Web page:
CHICAGO—The School of the Art Institute of Chicago (SAIC), a global leader in art and design education, will welcome renowned multidisciplinary artist Mel Chin to deliver the School’s Commencement address on Saturday, May 16, as part of the School’s virtual ceremony. Chin will receive an honorary doctorate from the School, along with esteemed honorees Jae Jarrell (SAIC 1959–61), Wadsworth Jarrell (DIPLOMA 1958), and Gerald Williams (SAIC 1966–67), all alums and founders of the influential, Chicago-based artist collective AFRICOBRA, and artist and disability advocate Katherine Sherwood.
Since 1938, SAIC has awarded honorary degrees to an elite group of individuals who have made significant contributions to art, design, and scholarship. Past recipients include Albert Oehlen, Jeff Koons (SAIC 1975–76), Tania Bruguera (MFA 2001, HON 2016), Yoko Ono, David Sedaris (BFA 1987), Theaster Gates, Patti Smith, Marina Abramovic, and Jeanne Gang.
“These visionary leaders’ commitment to their craft, diverse modes of working, and artistic ambition make them an inspiration to our graduates,” said SAIC President Elissa Tenny. “Like them, the School of the Art Institute of Chicago’s artists, designers, and scholars pursue the questions that expand our understanding, increase our compassion, and help make our shared society better.”
In response to the COVID-19 pandemic, the 2020 ceremony will take place via Zoom at 8:00 p.m. CT on Saturday, May 16. It will bring together more than 1,000 undergraduate and graduate students receiving their degrees and post-baccalaureate certificates, who will be watching from across the world, representing over 50 different countries.
This dynamic new format allows for greater engagement with the full SAIC community, as the stream will be accessible to anyone who wants to celebrate the School’s graduates. In addition to remarks from President Elissa Tenny and honorary degree recipients, it will include video messages from faculty and alums and student-created animations, all in honor of the class of 2020.
About the Honorees
Mel Chin conveys complex ideas and themes through a mutative strategy, working alone or employing multiple disciplines and people, compelled by researched concepts. From such critical means, actions, films, and objects are realized. His Revival Field (1991) was at the forefront of "green remediation," using plants to remove toxic metals from the soil. From 1995-1998 he formed the collective the GALA Committee, which produced In the Name of the Place, a public art project conducted on American prime-time television. His actions for the Fundred Project (2008-2020) to end childhood lead-poisoning activated mass public engagement. He has produced original films such as 9-11/9-11 (2007), L'Arctique est Paris (2015), and most recently, She’s Not There (2020). In 2018 he filled New York’s Times Square with Wake, on the ground, and Unmoored, in the air, creating an experiential portal into a past maritime industry and a future of rising waters. Chin exhibits internationally and is the recipient of many awards, grants, and honorary degrees, including a MacArthur Fellowship in 2019.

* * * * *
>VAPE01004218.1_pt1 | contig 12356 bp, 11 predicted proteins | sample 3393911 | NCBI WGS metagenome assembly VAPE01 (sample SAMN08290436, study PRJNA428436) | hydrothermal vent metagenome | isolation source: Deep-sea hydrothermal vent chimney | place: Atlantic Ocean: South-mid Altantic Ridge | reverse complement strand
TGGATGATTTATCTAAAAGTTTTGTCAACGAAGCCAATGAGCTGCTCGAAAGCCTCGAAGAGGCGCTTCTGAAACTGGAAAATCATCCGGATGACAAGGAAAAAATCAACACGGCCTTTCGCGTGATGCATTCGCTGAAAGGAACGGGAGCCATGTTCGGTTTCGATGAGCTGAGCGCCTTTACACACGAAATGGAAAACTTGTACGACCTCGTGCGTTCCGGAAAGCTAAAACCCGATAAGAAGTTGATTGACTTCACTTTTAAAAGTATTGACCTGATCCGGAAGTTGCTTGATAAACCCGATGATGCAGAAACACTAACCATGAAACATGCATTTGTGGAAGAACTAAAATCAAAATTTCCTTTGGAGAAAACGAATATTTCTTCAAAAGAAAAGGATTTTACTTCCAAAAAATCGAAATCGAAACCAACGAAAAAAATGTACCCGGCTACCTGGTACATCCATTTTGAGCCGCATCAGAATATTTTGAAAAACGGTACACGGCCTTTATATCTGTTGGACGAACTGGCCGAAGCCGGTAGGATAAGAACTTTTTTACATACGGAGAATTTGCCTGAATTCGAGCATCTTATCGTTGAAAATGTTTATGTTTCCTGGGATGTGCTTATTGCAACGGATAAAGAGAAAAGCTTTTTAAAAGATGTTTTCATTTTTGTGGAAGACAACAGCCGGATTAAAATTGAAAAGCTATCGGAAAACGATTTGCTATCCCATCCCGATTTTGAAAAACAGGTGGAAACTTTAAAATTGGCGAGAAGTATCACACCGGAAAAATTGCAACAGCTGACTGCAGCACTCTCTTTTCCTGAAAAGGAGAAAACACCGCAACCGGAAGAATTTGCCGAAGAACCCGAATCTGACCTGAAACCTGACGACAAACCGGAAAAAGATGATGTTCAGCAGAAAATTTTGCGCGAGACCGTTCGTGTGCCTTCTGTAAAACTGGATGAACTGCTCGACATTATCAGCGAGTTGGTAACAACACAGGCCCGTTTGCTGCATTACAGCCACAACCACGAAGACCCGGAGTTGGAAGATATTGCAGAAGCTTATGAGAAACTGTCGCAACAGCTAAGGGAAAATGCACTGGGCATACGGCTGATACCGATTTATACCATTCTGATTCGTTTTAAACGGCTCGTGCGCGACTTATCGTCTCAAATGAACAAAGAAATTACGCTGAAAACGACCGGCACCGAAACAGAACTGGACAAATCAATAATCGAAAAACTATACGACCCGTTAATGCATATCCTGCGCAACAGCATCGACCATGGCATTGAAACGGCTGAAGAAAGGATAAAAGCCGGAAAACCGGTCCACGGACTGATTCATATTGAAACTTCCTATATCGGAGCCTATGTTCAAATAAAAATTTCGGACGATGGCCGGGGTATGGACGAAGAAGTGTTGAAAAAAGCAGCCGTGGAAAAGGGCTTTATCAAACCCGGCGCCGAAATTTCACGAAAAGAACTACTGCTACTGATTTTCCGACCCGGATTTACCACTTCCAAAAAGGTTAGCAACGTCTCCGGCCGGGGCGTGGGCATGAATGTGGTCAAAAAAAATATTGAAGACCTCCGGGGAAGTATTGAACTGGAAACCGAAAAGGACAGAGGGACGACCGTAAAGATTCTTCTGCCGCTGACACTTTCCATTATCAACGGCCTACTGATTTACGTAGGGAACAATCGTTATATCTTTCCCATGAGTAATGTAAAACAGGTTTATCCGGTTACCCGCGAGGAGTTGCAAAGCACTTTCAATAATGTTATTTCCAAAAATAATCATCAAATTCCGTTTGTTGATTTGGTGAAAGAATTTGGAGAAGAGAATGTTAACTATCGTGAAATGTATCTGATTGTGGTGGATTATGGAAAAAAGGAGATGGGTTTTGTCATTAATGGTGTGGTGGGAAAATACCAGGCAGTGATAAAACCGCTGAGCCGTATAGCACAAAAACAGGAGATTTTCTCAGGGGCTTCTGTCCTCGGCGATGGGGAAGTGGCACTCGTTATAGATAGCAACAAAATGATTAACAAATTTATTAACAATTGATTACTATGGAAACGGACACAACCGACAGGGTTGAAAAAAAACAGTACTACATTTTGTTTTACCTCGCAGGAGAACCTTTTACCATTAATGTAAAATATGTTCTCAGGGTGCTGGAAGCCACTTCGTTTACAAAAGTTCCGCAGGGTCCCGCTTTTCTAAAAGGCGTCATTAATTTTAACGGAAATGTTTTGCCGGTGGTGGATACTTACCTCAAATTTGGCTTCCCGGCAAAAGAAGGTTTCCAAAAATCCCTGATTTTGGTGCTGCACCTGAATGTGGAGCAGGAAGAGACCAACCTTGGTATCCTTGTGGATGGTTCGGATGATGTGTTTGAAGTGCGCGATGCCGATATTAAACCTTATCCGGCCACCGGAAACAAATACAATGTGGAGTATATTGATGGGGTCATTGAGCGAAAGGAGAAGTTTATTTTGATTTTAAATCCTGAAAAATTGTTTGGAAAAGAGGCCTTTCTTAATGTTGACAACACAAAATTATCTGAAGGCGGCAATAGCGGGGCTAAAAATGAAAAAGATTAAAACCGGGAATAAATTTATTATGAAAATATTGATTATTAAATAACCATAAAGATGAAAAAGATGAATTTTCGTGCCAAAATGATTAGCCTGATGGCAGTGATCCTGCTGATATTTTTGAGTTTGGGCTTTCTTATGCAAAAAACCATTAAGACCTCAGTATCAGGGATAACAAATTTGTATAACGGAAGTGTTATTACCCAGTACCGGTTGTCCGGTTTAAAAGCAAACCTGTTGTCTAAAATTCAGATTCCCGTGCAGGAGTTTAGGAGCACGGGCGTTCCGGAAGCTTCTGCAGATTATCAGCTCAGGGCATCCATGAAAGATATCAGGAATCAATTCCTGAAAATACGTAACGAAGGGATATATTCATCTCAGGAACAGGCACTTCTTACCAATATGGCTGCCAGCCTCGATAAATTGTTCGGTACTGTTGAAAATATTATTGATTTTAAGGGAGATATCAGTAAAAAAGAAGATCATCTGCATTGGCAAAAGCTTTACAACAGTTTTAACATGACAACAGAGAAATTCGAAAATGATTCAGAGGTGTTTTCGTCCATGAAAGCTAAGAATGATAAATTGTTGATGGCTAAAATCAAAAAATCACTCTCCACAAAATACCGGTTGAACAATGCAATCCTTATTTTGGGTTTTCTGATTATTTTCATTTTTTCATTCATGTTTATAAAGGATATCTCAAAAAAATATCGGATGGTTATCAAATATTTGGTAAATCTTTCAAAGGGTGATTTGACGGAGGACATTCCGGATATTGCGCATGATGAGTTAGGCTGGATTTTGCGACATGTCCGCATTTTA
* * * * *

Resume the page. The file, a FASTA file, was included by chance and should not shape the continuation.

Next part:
The African Commune of Bad Relevant Artists (AFRICOBRA) is a Chicago-based group of artists who defined the visual aesthetic of the Black Arts Movement of the 1960s and 70s. Founded in 1968 by artists Jeff Donaldson, Jae Jarrell (SAIC 1959–61), Wadsworth Jarrell (DIPLOMA 1958), Barbara Jones-Hogu (BFA 1964), and Gerald Williams (SAIC 1966–67), the collective was dedicated to empowering Black communities and creating functional art that expressed statements of truth, action, or education. AFRICOBRA formed after several of the artists worked together on the Wall of Respect, a mural on Chicago’s South Side depicting celebrated Black leaders that sparked a community mural movement across the country. The work of AFRICOBRA has been exhibited at the Museum of Contemporary Art North Miami, the Broad museum in Los Angeles, and the 2019 Venice Biennale.
Katherine Sherwood is a mixed media artist whose work investigates where art, medicine, and disability intersect. A professor emerita at University of California, Berkeley in the Art Department and the Disability Studies Program, Sherwood is also the artist-in-residence at the Helen Wills Neuroscience Institute and the co-founder of the art and disability collective Yelling Clinic. She is the recipient of many grants and awards including the Guggenheim Fellowship, a National Endowment for the Arts (NEA) grant, a Pollock-Krasner Foundation grant, and a Joan Mitchell Foundation grant. Her work is represented in the collections of the San Francisco Museum of Modern Art; the Ford Foundation, New York; the de Young museum, San Francisco; the Berkeley Art Museum and Pacific Film Archive; the Crocker Museum, Sacramento; and the San Jose Museum of Art, among others. She is represented by the George Adams Gallery in New York, the Walter Maciel Gallery in Los Angeles, and the Anglim Gilbert Gallery in San Francisco.
School of the Art Institute of Chicago
For more than 150 years, the School of the Art Institute of Chicago (SAIC) has been a leader in educating the world’s most influential artists, designers, and scholars. Located in downtown Chicago with a fine arts graduate program ranked No. 2 nationally by U.S. News and World Report, SAIC provides an interdisciplinary approach to art and design as well as world-class resources, including the Art Institute of Chicago museum, on-campus galleries, and state-of-the-art facilities. SAIC’s undergraduate, graduate, and post-baccalaureate students have the freedom to take risks and create the bold ideas that transform Chicago and the world—as seen through notable alumni and faculty such as Michelle Grabner, David Sedaris, Elizabeth Murray, Richard Hunt, Georgia O’Keeffe, Cynthia Rowley, Nick Cave, Jeff Koons, and LeRoy Neiman.